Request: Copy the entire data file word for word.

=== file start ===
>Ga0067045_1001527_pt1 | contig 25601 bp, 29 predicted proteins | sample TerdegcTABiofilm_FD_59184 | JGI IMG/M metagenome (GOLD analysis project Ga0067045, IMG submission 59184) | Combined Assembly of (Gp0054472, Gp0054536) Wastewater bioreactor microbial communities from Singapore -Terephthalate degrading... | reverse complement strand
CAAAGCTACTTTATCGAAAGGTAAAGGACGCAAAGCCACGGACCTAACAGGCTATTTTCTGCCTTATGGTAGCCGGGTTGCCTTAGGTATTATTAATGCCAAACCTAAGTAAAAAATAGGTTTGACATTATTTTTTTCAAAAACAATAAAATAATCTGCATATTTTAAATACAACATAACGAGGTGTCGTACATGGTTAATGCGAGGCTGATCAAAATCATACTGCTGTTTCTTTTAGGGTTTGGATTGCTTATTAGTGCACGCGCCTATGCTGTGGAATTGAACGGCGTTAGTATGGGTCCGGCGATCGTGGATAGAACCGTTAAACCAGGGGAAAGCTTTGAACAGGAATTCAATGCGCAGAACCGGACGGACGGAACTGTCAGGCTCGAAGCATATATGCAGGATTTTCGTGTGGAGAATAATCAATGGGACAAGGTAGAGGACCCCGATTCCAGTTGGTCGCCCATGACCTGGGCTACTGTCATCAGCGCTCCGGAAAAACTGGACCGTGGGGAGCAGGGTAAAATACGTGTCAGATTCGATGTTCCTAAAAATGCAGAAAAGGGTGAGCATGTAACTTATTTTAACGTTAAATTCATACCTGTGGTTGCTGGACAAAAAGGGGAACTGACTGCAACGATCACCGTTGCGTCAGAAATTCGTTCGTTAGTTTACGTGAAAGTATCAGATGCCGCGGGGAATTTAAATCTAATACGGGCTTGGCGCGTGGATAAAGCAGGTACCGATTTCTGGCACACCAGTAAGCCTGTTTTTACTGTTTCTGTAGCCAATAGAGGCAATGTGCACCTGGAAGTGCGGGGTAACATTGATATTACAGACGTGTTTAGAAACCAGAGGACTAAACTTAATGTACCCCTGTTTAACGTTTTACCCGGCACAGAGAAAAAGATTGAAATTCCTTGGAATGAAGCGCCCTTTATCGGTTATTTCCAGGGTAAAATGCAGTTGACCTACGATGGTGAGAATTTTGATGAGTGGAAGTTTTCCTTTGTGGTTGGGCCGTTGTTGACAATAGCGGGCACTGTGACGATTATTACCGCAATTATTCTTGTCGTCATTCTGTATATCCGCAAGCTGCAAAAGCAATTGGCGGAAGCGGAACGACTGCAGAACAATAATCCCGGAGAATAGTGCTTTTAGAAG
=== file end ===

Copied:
>Ga0067045_1001527_pt1 | contig 25601 bp, 29 predicted proteins | sample TerdegcTABiofilm_FD_59184 | JGI IMG/M metagenome (GOLD analysis project Ga0067045, IMG submission 59184) | Combined Assembly of (Gp0054472, Gp0054536) Wastewater bioreactor microbial communities from Singapore -Terephthalate degrading... | reverse complement strand
CAAAGCTACTTTATCGAAAGGTAAAGGACGCAAAGCCACGGACCTAACAGGCTATTTTCTGCCTTATGGTAGCCGGGTTGCCTTAGGTATTATTAATGCCAAACCTAAGTAAAAAATAGGTTTGACATTATTTTTTTCAAAAACAATAAAATAATCTGCATATTTTAAATACAACATAACGAGGTGTCGTACATGGTTAATGCGAGGCTGATCAAAATCATACTGCTGTTTCTTTTAGGGTTTGGATTGCTTATTAGTGCACGCGCCTATGCTGTGGAATTGAACGGCGTTAGTATGGGTCCGGCGATCGTGGATAGAACCGTTAAACCAGGGGAAAGCTTTGAACAGGAATTCAATGCGCAGAACCGGACGGACGGAACTGTCAGGCTCGAAGCATATATGCAGGATTTTCGTGTGGAGAATAATCAATGGGACAAGGTAGAGGACCCCGATTCCAGTTGGTCGCCCATGACCTGGGCTACTGTCATCAGCGCTCCGGAAAAACTGGACCGTGGGGAGCAGGGTAAAATACGTGTCAGATTCGATGTTCCTAAAAATGCAGAAAAGGGTGAGCATGTAACTTATTTTAACGTTAAATTCATACCTGTGGTTGCTGGACAAAAAGGGGAACTGACTGCAACGATCACCGTTGCGTCAGAAATTCGTTCGTTAGTTTACGTGAAAGTATCAGATGCCGCGGGGAATTTAAATCTAATACGGGCTTGGCGCGTGGATAAAGCAGGTACCGATTTCTGGCACACCAGTAAGCCTGTTTTTACTGTTTCTGTAGCCAATAGAGGCAATGTGCACCTGGAAGTGCGGGGTAACATTGATATTACAGACGTGTTTAGAAACCAGAGGACTAAACTTAATGTACCCCTGTTTAACGTTTTACCCGGCACAGAGAAAAAGATTGAAATTCCTTGGAATGAAGCGCCCTTTATCGGTTATTTCCAGGGTAAAATGCAGTTGACCTACGATGGTGAGAATTTTGATGAGTGGAAGTTTTCCTTTGTGGTTGGGCCGTTGTTGACAATAGCGGGCACTGTGACGATTATTACCGCAATTATTCTTGTCGTCATTCTGTATATCCGCAAGCTGCAAAAGCAATTGGCGGAAGCGGAACGACTGCAGAACAATAATCCCGGAGAATAGTGCTTTTAGAAG